Indoor Training

Which Type of Indoor Training for Which Workout?

Our guide to the most efficient way to make your training plan fit with different indoor cycling activities.

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You can train all six physiological abilities (aerobic endurance, speed skills, muscular force, muscular endurance, anaerobic endurance, sprint power) while riding inside. To make the most of your training, you can align the ability you’re training with the type of indoor cycling that’s best suited for it.

Aerobic Endurance (AE)

Recovery rides and aerobic threshold rides can certainly be done alone, but having virtual company through an interactive app can be helpful. A lot of riders skip recovery rides indoors because it seems like a waste of time to get on an indoor trainer just to go easy. But indoors or outdoors, recovery rides serve an important purpose and, for the highly experienced rider, are better for your training progression than not riding at all. Getting together with a club or a friend through an interactive indoor cycling app can provide the incentive necessary to get on the bike. Having company can also help keep your easy ride easy. Riding too hard during a recovery ride is a mistake coaches see all the time, and peer pressure from a group is a good way to enforce the “go easy” mantra.

Aerobic threshold rides tend to be your long rides of the week. These are zone 2 rides at a conversational pace or the zone 2 portion of a combined ride where you might spend an hour at aerobic threshold and include a speed skills or muscular force set in the middle. Long zone 2 rides outdoors are great to do solo and can certainly be done solo indoors, but many riders find them more enjoyable when connected to apps that feature video and virtual courses, or with groups through interactive apps. It may be difficult to find long aerobic threshold rides at indoor cycling studios, however, because “moderate and steady” isn’t very marketable.

Speed Skills (SS)

You can sneak these cadence and pedal-stroke drills into interactive virtual group rides or even during live indoor cycling classes. It’s just a matter of changing your focus and perhaps your gearing or resistance. Whether you’re riding inside alone or with a group, you have to reduce the resistance on the trainer to accomplish these drills, particularly spin-ups and 9-to-3 drills. Riding in erg mode on a virtual course makes this difficult because the trainer is setting the resistance based on your weight and the grade of the virtual course. You can either do them on a virtual descent when the resistance lightens up or switch your smart trainer to level mode and reduce the resistance manually. With old-school trainers, shifting into a light gear will do the trick because even with a high cadence, you’ll be at the low end of the trainer’s power curve. A more advanced version of spin-ups and 9-to-3s is to ride with a high cadence at zone 4 because the end goal of working on your pedal stroke is being able to pedal quickly at high power outputs.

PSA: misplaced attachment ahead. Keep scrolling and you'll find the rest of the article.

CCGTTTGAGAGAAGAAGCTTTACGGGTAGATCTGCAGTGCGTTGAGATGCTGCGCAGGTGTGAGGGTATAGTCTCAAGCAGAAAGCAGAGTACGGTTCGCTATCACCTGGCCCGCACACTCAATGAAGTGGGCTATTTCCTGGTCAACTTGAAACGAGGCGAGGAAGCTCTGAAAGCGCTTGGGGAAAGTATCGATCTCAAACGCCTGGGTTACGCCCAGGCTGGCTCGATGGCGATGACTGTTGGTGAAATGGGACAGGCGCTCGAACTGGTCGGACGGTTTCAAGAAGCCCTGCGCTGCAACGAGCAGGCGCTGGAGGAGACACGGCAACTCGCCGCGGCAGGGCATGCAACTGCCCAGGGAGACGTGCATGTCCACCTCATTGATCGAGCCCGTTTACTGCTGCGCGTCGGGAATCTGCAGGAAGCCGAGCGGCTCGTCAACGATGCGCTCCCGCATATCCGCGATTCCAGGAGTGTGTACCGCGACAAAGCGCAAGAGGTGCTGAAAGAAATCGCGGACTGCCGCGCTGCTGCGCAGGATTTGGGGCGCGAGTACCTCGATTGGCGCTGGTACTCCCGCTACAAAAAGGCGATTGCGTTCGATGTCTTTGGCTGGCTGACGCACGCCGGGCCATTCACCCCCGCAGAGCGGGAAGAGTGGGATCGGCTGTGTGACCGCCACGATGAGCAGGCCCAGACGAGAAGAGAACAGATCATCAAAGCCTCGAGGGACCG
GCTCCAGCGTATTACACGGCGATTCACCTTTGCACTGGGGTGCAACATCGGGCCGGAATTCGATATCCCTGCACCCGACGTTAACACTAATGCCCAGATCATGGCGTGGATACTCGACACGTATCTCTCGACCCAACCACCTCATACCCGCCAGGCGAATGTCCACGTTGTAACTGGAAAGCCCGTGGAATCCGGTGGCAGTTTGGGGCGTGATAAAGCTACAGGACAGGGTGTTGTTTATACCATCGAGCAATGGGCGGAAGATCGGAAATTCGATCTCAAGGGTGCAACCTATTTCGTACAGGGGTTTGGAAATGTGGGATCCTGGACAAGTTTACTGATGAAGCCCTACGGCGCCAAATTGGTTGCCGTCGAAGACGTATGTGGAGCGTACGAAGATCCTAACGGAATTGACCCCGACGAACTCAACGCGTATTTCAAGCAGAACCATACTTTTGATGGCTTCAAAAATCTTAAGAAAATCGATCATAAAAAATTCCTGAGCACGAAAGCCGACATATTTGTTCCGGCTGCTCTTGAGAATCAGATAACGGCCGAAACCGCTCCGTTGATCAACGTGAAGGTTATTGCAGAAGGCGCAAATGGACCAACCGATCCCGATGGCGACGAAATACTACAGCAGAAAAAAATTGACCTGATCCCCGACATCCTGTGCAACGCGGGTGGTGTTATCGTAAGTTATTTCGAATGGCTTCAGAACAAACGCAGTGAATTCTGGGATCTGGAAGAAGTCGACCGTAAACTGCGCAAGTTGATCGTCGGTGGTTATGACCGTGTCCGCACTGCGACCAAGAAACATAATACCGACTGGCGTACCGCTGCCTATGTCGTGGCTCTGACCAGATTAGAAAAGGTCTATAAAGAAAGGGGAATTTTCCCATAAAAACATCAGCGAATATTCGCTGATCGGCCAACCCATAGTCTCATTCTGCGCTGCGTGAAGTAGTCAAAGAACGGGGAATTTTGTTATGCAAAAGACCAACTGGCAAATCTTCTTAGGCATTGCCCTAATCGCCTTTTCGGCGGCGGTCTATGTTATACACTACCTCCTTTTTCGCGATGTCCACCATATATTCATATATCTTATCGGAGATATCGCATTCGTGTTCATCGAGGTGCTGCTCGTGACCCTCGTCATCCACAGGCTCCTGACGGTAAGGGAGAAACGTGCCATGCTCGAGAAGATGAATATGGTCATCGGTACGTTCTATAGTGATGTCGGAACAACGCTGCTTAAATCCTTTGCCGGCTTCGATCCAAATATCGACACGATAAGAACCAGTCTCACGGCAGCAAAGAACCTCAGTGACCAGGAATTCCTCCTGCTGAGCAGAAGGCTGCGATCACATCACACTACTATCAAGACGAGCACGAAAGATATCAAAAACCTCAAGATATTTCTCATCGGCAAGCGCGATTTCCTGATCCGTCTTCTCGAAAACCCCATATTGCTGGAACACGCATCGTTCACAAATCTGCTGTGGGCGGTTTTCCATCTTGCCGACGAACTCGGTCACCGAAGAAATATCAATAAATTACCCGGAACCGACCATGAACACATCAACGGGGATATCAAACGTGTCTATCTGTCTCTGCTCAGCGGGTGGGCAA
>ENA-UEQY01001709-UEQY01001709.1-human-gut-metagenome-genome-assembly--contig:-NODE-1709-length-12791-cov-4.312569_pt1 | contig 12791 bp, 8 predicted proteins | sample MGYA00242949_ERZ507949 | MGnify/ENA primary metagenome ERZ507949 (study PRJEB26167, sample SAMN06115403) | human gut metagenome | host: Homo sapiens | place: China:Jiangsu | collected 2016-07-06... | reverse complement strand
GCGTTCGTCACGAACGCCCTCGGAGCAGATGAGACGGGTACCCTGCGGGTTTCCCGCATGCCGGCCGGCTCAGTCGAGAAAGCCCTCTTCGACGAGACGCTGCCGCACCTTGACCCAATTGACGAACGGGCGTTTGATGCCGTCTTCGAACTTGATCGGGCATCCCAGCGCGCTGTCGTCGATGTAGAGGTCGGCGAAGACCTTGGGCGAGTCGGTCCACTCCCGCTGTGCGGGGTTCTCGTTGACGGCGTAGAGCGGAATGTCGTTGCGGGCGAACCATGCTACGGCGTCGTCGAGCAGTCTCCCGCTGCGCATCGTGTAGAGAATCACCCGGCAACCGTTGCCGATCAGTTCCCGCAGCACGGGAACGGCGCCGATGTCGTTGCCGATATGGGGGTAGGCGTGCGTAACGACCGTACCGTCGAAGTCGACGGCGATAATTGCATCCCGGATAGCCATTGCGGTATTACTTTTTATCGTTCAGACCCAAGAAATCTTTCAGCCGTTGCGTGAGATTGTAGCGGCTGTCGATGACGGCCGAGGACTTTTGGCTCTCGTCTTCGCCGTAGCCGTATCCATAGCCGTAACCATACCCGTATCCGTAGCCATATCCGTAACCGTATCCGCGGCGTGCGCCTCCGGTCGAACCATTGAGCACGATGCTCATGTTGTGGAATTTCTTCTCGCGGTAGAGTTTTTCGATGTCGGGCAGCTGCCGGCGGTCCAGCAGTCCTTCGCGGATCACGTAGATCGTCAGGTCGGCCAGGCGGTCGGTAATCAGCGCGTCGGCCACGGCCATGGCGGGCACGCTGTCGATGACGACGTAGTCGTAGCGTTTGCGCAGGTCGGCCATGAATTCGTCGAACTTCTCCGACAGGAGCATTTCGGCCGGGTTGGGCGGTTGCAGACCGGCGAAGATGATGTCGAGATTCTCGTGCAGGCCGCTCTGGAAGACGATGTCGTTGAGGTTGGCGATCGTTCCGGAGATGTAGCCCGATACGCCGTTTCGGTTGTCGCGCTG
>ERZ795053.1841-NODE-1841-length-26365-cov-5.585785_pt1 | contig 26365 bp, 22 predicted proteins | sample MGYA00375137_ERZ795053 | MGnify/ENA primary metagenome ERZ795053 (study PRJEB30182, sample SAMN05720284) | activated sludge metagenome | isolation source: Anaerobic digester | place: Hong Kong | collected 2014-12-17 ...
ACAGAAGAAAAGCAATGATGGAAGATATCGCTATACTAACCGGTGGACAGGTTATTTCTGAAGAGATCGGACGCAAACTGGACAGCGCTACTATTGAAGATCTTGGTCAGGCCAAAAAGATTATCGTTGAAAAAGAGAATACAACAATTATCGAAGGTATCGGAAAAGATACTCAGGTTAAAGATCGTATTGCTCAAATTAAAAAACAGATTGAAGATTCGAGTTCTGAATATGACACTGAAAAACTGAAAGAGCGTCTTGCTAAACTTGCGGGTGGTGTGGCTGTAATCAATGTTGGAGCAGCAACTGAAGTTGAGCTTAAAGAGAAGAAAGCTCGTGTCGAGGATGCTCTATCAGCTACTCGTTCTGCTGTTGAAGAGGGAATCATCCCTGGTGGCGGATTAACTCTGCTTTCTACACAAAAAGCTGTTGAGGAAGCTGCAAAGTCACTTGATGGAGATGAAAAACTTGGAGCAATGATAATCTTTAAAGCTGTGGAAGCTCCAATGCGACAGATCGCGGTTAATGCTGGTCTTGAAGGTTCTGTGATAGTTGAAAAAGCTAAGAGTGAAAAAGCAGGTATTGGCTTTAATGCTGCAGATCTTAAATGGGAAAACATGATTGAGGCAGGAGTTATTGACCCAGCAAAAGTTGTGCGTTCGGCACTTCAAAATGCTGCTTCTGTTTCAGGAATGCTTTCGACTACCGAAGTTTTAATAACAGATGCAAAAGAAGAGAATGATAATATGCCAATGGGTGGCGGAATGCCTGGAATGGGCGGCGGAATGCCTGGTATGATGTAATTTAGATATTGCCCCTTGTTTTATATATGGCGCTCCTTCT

The isolated-leg drills are often executed better indoors than outdoors. If you are using your bike on a stationary trainer, you can either unclip and rest your foot on a stool or stable part of the trainer or stay clipped in and just let the “resting” leg go around. The point of the isolated drill is to feel and minimize the “dead spots” at the top and bottom of the pedal stroke. Without the power of the opposing leg, you’ll notice how little force you exert from about 11 o’clock to 1 o’clock and after the 5 o’clock position. As with the 9-to-3 drill with both feet, aim to kick your foot across the top of the stroke and pull through the bottom of the stroke when pedaling with one foot.

Muscular Force (MF)

Flat force and hill force intervals are short efforts (6–8 pedal strokes for each leg) that require high torque to accelerate against heavy resistance. For indoor training, these are best done alone or in a specific group workout where everyone performs the same workout. They are harder to do during an interactive group ride. If you have a smart trainer with a “level” setting, increase the level so the power curve starts out high. Otherwise, you are more likely to spin up too quickly before encountering sufficiently heavy resistance. Riders with rear-wheel or direct-drive trainers with fluid or wind resistance will need to start in a large gear. If you have a magnetic resistance unit on a specialized indoor cycle, like a Peloton, you’ll have to increase the resistance significantly so you have substantial resistance to getting the freewheel moving. You don’t have to start from an absolute standing start, but you want the cranks to be moving very slowly to start the intervals.